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A Comparative Study of the Effects of Pilates and Latin Dance on Static and Dynamic Balance in Older Adults

George Sofianidis, Anna-Maria Dimitriou, and Vassilia Hatzitaki

Balance control during static and dynamic activities is an important element of daily function in old age. Degenerative changes that occur with aging result in reduced sensory perception of the environment and the body (vision, kinesthesia, labyrinth), reduced speed of information processing by the

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Comparisons of Static and Dynamic Balance Following Training in Aquatic and Land Environments

Aimee E. Roth, Michael G. Miller, Marc Ricard, Donna Ritenour, and Brenda L. Chapman


It has been theorized that aquatic balance training differs from land balance training.


To compare the effects of balance training in aquatic and land environments.


Between-groups, repeated-measures design.


Biomechanics laboratory and pool.


24 healthy subjects randomly assigned to aquatic (n = 8), land (n = 10), or control (n = 6) groups.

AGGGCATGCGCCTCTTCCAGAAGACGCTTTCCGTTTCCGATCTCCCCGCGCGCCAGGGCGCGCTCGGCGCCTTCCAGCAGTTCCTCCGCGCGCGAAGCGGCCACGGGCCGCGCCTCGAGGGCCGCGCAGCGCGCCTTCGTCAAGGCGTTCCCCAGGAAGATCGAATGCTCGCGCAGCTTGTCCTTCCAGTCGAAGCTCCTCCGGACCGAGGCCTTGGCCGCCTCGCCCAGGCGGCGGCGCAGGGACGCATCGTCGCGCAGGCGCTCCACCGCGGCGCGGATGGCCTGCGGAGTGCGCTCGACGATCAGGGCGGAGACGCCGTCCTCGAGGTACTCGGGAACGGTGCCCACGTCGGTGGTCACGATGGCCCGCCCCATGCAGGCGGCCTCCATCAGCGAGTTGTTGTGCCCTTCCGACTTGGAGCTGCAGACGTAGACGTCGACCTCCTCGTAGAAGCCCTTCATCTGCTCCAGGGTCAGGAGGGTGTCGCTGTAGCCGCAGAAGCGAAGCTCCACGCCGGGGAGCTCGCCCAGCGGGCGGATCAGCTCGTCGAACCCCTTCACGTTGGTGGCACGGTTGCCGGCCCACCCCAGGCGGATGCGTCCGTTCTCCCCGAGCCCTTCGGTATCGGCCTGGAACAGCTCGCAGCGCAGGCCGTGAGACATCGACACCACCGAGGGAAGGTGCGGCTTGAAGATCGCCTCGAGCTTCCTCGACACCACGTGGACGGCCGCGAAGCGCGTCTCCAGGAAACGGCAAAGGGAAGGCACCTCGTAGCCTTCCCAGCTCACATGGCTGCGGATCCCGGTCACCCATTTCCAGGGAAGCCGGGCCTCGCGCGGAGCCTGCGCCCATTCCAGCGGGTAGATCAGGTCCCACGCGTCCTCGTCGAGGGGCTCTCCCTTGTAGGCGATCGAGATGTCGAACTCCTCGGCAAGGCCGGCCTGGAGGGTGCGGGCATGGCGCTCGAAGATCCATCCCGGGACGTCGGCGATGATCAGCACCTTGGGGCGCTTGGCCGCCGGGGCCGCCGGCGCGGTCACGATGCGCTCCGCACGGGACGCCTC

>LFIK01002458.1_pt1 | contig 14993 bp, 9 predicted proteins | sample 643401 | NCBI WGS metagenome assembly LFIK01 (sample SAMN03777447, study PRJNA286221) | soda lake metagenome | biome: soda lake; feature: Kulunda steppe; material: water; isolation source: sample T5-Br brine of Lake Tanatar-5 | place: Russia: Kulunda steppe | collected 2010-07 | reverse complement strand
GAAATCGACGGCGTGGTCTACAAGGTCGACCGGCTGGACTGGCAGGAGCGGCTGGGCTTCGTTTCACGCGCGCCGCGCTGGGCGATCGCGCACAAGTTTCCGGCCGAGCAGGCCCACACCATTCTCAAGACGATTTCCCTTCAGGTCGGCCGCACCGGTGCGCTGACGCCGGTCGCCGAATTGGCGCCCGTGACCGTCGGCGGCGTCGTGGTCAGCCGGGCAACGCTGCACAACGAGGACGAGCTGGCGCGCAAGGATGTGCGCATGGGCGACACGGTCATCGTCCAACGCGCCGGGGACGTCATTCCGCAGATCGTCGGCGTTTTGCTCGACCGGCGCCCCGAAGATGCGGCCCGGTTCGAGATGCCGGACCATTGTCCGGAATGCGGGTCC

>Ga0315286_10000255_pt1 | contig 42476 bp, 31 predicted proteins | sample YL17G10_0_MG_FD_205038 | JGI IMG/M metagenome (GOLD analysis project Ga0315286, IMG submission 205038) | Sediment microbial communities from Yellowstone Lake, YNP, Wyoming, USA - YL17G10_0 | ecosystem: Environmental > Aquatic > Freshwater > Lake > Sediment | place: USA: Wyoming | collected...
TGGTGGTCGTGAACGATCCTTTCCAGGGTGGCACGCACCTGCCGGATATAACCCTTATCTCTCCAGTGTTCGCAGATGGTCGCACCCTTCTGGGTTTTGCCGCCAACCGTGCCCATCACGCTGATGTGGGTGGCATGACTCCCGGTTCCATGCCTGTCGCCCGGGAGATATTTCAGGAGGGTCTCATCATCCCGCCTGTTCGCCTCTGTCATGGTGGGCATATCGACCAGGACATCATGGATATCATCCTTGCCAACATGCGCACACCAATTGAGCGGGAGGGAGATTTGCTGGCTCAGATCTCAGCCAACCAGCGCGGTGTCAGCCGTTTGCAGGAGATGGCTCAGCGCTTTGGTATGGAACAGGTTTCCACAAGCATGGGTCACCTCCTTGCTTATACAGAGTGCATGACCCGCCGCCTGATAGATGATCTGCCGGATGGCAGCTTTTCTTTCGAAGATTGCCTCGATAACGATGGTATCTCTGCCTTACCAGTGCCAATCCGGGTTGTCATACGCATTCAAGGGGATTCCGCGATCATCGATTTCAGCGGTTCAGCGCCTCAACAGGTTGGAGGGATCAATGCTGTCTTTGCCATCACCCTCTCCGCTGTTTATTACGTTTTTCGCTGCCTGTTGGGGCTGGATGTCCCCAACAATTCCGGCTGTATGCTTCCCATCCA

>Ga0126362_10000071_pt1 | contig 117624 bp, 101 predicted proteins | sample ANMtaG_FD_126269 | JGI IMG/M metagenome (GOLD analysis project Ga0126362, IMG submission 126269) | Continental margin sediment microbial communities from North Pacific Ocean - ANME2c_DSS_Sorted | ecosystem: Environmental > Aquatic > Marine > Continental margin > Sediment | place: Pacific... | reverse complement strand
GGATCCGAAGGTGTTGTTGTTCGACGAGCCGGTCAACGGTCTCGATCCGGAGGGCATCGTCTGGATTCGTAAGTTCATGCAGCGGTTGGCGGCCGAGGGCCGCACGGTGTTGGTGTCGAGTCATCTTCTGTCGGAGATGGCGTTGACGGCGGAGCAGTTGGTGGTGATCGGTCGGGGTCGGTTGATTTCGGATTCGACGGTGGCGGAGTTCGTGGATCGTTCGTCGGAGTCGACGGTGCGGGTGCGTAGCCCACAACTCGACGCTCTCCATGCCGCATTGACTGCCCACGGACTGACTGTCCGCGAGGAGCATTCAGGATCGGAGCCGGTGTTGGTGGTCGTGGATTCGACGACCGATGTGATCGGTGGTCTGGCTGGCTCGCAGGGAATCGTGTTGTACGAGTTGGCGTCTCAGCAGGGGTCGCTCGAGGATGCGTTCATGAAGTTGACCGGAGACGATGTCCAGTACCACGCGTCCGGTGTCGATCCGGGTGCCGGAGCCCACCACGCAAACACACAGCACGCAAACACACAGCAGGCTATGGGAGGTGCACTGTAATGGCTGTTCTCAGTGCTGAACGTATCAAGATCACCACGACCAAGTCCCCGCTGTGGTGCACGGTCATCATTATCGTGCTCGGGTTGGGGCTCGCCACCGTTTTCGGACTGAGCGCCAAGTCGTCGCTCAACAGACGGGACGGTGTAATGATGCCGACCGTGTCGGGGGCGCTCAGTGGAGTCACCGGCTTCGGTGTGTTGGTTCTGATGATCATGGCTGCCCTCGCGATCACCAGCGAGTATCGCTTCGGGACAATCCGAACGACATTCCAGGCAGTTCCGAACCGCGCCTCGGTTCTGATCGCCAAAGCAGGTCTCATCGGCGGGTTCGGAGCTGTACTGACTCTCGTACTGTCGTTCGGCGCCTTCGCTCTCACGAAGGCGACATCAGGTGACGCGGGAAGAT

Four weeks of balance training.

Main Outcome Measures:

Balance was measured (pre, mid, post, follow-up). COP variables: radial area, y range, x range in single leg (SL), tandem (T), single leg foam (SLF), and tandem form (TF) stance.


A significant condition × time interaction for x range was found, with improvements for SL, SLF, and TF. Radial area improved, with post-test 1.01 ± .23 cm2 and follow-up 1.06 ± .18 cm2 significantly lower than pretest 1.18 ± .23 cm2. Y range significantly improved, with posttest (4.69 ± 1.02 cm2) lower than pretest (5.89 ± 1.26 cm2). The foam conditions (SLF & TF) were significantly different from non-foam conditions (SL & T) for all variables.


Results of this study show that balance training can effectively be performed in both land and aquatic environments.

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Effects of a Community Care Station Program With Structured Exercise Intervention on Physical Performance and Balance in Community-Dwelling Older Adults: A Prospective 2-Year Observational Study